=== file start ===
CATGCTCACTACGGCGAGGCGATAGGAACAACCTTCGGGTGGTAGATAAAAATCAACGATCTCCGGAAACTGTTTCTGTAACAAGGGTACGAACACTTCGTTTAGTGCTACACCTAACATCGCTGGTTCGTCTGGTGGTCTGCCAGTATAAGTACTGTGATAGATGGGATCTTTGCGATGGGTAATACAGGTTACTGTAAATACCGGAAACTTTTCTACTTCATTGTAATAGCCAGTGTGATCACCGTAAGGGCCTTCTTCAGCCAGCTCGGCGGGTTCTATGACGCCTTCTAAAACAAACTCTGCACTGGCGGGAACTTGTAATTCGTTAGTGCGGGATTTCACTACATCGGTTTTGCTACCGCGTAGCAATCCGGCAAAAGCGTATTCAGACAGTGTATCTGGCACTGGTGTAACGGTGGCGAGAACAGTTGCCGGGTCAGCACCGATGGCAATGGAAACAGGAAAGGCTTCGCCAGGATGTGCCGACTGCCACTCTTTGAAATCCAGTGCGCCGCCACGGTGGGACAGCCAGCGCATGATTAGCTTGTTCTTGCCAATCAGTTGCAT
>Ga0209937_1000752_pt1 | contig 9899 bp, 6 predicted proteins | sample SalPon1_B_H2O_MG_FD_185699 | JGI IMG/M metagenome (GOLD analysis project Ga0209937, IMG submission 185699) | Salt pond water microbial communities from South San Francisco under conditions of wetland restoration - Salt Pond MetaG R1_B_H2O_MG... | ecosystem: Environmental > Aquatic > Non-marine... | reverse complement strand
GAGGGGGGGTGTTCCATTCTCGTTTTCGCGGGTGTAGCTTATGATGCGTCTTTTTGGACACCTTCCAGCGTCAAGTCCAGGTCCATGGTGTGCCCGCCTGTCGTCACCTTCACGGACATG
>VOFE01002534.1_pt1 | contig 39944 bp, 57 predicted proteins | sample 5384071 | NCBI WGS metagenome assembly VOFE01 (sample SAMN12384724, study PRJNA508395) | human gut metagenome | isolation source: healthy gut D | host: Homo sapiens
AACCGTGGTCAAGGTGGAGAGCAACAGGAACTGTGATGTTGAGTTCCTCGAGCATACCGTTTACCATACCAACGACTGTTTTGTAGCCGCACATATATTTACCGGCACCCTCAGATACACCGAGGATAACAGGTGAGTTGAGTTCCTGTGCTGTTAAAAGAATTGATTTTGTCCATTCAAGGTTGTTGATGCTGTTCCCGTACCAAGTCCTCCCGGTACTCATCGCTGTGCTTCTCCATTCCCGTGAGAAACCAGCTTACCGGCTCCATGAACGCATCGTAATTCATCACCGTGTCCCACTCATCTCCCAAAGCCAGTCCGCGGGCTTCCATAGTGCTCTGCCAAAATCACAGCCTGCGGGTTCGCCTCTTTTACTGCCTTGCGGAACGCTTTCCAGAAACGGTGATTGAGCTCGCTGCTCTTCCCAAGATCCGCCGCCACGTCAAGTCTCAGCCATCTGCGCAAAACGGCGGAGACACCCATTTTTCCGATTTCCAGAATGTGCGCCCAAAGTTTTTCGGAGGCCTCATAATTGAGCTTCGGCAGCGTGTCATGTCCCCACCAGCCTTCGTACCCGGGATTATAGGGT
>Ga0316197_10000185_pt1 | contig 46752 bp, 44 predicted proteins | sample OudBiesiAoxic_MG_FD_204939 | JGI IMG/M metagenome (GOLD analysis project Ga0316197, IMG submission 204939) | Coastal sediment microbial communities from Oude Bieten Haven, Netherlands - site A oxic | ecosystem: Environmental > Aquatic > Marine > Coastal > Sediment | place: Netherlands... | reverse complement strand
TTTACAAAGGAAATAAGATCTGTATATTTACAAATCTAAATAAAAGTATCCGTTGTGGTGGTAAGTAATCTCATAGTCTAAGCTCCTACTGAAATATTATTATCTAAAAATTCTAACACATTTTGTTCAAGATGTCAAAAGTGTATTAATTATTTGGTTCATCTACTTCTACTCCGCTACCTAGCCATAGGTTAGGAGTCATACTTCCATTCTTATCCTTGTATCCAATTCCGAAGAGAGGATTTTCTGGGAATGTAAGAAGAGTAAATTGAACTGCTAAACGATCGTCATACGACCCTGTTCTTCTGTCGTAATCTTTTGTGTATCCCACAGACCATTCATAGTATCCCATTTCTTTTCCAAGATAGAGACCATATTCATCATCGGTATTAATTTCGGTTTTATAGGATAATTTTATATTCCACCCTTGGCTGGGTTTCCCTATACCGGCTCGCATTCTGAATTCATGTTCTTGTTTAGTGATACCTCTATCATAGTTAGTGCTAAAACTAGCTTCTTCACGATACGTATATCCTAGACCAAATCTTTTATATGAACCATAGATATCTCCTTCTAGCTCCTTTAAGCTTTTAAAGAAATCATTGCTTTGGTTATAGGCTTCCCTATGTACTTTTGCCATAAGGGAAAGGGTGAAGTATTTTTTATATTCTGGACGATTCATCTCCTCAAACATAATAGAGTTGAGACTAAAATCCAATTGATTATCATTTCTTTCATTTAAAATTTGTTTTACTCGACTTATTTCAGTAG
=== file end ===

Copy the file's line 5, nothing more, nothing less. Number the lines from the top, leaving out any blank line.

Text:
AACCGTGGTCAAGGTGGAGAGCAACAGGAACTGTGATGTTGAGTTCCTCGAGCATACCGTTTACCATACCAACGACTGTTTTGTAGCCGCACATATATTTACCGGCACCCTCAGATACACCGAGGATAACAGGTGAGTTGAGTTCCTGTGCTGTTAAAAGAATTGATTTTGTCCATTCAAGGTTGTTGATGCTGTTCCCGTACCAAGTCCTCCCGGTACTCATCGCTGTGCTTCTCCATTCCCGTGAGAAACCAGCTTACCGGCTCCATGAACGCATCGTAATTCATCACCGTGTCCCACTCATCTCCCAAAGCCAGTCCGCGGGCTTCCATAGTGCTCTGCCAAAATCACAGCCTGCGGGTTCGCCTCTTTTACTGCCTTGCGGAACGCTTTCCAGAAACGGTGATTGAGCTCGCTGCTCTTCCCAAGATCCGCCGCCACGTCAAGTCTCAGCCATCTGCGCAAAACGGCGGAGACACCCATTTTTCCGATTTCCAGAATGTGCGCCCAAAGTTTTTCGGAGGCCTCATAATTGAGCTTCGGCAGCGTGTCATGTCCCCACCAGCCTTCGTACCCGGGATTATAGGGT